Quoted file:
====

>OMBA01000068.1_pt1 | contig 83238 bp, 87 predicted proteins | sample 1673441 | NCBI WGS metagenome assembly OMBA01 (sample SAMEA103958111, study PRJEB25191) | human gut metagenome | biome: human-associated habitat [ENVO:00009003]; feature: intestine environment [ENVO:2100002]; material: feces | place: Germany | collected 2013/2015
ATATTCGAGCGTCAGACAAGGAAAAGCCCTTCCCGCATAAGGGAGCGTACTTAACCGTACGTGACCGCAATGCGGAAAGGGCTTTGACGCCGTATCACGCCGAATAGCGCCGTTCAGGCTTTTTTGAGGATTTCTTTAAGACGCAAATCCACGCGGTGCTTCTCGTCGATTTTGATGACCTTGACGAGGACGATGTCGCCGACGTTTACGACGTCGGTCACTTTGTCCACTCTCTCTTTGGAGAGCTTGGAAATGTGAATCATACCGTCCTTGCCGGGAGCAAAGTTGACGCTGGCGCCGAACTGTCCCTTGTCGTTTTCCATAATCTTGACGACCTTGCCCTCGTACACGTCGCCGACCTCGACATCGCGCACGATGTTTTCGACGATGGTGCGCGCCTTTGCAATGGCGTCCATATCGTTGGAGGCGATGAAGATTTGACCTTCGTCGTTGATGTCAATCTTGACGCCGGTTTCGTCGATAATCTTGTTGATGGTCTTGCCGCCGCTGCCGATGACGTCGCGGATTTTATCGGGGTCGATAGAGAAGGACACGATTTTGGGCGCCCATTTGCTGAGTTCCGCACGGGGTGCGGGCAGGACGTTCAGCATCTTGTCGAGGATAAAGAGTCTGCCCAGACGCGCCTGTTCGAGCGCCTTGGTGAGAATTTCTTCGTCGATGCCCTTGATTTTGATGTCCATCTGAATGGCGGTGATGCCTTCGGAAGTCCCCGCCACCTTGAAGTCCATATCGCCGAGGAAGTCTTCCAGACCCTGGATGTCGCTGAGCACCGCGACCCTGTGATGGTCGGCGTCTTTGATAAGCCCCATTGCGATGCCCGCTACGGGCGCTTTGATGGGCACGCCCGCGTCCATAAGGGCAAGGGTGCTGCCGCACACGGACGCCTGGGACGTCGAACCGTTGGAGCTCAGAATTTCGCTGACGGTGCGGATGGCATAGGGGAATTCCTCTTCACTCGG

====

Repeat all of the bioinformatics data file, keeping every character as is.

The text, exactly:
>OMBA01000068.1_pt1 | contig 83238 bp, 87 predicted proteins | sample 1673441 | NCBI WGS metagenome assembly OMBA01 (sample SAMEA103958111, study PRJEB25191) | human gut metagenome | biome: human-associated habitat [ENVO:00009003]; feature: intestine environment [ENVO:2100002]; material: feces | place: Germany | collected 2013/2015
ATATTCGAGCGTCAGACAAGGAAAAGCCCTTCCCGCATAAGGGAGCGTACTTAACCGTACGTGACCGCAATGCGGAAAGGGCTTTGACGCCGTATCACGCCGAATAGCGCCGTTCAGGCTTTTTTGAGGATTTCTTTAAGACGCAAATCCACGCGGTGCTTCTCGTCGATTTTGATGACCTTGACGAGGACGATGTCGCCGACGTTTACGACGTCGGTCACTTTGTCCACTCTCTCTTTGGAGAGCTTGGAAATGTGAATCATACCGTCCTTGCCGGGAGCAAAGTTGACGCTGGCGCCGAACTGTCCCTTGTCGTTTTCCATAATCTTGACGACCTTGCCCTCGTACACGTCGCCGACCTCGACATCGCGCACGATGTTTTCGACGATGGTGCGCGCCTTTGCAATGGCGTCCATATCGTTGGAGGCGATGAAGATTTGACCTTCGTCGTTGATGTCAATCTTGACGCCGGTTTCGTCGATAATCTTGTTGATGGTCTTGCCGCCGCTGCCGATGACGTCGCGGATTTTATCGGGGTCGATAGAGAAGGACACGATTTTGGGCGCCCATTTGCTGAGTTCCGCACGGGGTGCGGGCAGGACGTTCAGCATCTTGTCGAGGATAAAGAGTCTGCCCAGACGCGCCTGTTCGAGCGCCTTGGTGAGAATTTCTTCGTCGATGCCCTTGATTTTGATGTCCATCTGAATGGCGGTGATGCCTTCGGAAGTCCCCGCCACCTTGAAGTCCATATCGCCGAGGAAGTCTTCCAGACCCTGGATGTCGCTGAGCACCGCGACCCTGTGATGGTCGGCGTCTTTGATAAGCCCCATTGCGATGCCCGCTACGGGCGCTTTGATGGGCACGCCCGCGTCCATAAGGGCAAGGGTGCTGCCGCACACGGACGCCTGGGACGTCGAACCGTTGGAGCTCAGAATTTCGCTGACGGTGCGGATGGCATAGGGGAATTCCTCTTCACTCGG